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  • Bettina Applewhite

Easy Summertime Clams

During the summer seafood is my go-to protein. Maybe I tend to lean towards seafood because during the hot summer months I want to be near the sea. The sounds of the waves crashing is like a soothing lullaby. If you're able to find some clams, it's a great way to bring the ocean right into your home.

In order to get delicious clams you've got to make sure you have good product and it's cleaned correctly. You definitely don't want sand in your clams or bad clams. Scrub the outside of the clams to remove any grime or dirt. The entire clam will be used while cooking so you want to make sure it's clean. But you also want to clean out the inside of the clams. But that doesn't mean opening the clams. Clams have to be cooked alive. They don't move and you can't see them "breathing" but as long as they don't have any cracks or are already open before you cook them, those clams are definitely alive.

To clean out the clams from the inside it takes a little patience. First throw out any clams that have cracks in the shell. Grab a large bowl and fill halfway with water. Add 1/4 to 1/2 cup of Kosher salt. Stir until dissolved. Place your clams in the salted water and let sit for 20 minutes. After 20 minutes, you'll notice sand at the bottom of the bowl. Remove the clams. Rinse out the bowl and complete this process 2 more times. After 3 complete processes of sitting in salted water for 20 minutes each, your clams should be sand-free. Now scrub the shells to remove any outside dirt. Now your clams are ready to cook.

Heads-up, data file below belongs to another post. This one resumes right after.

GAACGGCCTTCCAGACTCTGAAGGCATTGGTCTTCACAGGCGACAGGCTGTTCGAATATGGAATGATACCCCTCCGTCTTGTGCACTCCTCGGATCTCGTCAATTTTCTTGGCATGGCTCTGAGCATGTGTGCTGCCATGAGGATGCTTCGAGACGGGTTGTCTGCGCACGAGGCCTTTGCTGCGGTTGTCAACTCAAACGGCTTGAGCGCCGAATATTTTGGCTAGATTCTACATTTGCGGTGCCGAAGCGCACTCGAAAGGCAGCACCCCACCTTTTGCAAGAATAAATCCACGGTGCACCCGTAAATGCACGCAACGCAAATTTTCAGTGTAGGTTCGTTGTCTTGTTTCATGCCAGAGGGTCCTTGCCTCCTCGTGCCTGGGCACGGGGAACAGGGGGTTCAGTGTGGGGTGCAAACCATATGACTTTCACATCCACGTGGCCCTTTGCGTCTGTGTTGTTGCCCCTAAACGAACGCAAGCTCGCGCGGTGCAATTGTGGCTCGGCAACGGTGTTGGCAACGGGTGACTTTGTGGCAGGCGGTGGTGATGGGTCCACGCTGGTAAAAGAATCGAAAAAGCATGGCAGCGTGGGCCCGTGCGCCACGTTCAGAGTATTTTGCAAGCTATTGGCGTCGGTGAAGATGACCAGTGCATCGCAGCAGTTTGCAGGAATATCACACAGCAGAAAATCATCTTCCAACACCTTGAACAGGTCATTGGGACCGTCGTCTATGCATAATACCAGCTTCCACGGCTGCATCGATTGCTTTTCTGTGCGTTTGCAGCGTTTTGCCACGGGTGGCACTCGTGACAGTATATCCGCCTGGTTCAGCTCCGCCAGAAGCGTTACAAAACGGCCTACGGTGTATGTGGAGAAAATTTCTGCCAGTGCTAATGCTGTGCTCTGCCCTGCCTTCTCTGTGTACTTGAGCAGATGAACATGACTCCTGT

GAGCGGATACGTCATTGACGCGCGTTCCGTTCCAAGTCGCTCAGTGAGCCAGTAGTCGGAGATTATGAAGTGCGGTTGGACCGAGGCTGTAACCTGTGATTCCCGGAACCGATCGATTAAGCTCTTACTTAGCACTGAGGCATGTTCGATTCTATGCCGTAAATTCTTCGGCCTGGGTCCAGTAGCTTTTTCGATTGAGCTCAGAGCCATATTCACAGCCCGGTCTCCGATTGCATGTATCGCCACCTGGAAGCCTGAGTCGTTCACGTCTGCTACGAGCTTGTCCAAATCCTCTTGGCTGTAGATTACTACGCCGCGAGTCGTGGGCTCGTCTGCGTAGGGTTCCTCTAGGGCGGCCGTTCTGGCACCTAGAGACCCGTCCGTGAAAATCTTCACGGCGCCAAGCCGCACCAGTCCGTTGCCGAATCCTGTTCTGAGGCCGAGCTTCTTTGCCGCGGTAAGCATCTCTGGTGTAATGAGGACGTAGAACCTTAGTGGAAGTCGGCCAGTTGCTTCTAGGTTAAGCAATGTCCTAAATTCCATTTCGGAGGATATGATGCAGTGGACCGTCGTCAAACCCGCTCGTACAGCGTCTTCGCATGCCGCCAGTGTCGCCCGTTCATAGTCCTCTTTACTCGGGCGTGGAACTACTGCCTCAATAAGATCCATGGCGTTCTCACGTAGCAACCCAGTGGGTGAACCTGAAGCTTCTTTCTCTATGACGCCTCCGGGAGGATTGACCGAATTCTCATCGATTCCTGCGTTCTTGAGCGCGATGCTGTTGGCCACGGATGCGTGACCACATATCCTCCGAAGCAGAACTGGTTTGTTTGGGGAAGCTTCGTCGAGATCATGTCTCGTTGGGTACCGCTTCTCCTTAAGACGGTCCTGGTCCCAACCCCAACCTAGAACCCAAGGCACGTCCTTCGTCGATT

It's important to know which clams should be thrown out. If there are cracks in the shell before you cook the clams, they should be thrown out. If a clam doesn't open as you finish cooking, then throw it out. New force a clam open to scoop out it's meat. It's bad meat. It could make you sick. If your clams have been handled properly, then you shouldn't have to throw away too many clams.

It's best to cook your clams the same day that you buy them or within a day or two. You can keep your clams in the fridge in the mess netting that they come in. Make sure that they are not in a plastic bag or covered with other items. Keep the clams cold but do not freeze. Do not hold them in water.

There's so many ways to cook clams. This is the perfect summer recipe because the broth is light and lemon-y and it's great to eat with some friends around the patio table with some crusty bread. You have to have crusty bread to make sure you get all of that wonderful broth.

This is the best way for me to get the beach without having to get in the car for a 3 to 4 hour drive. Try the recipe out and let me know if you find yourself transported to the beach.

Clams in a Garlic Lemon Cream Broth

Serves 2


3 Tbsp Unsalted Butter, divided

3 Tbsp Garlic, Chopped

3 Tbsp Green Onions, Chopped

2 lbs Littleneck Clams, Cleaned as instructed above

1 1/2 Cups White Wine (I used Pinot Gris)

1 1/2 Cups Chicken or Vegetable Broth

Juice of Half a Lemon

1/2 Cup of Heavy Cream

Chopped Parsley for Garnish


1. In a heavy bottom stockpot or Dutch oven, melt 2 Tbsp of butter. Add in garlic and green onions. Cook over medium heat for 3 - 5 minutes, until softened.

2. Add in the clams and cook for 5 minutes, stirring occasionally.

3. Add the wine and broth to the pot. Bring to a rolling boil and then reduce to a simmer. Clams are done once opened. You can remove clams as they open wide. If any clams do not open, discard them.

4. Once all clams have opened, remove from heat. Stir in lemon juice, cream, and remaining butter. Add any clams you removed back to the pot. Garnish with chopped parsley. Enjoy immediately with crusty bread.


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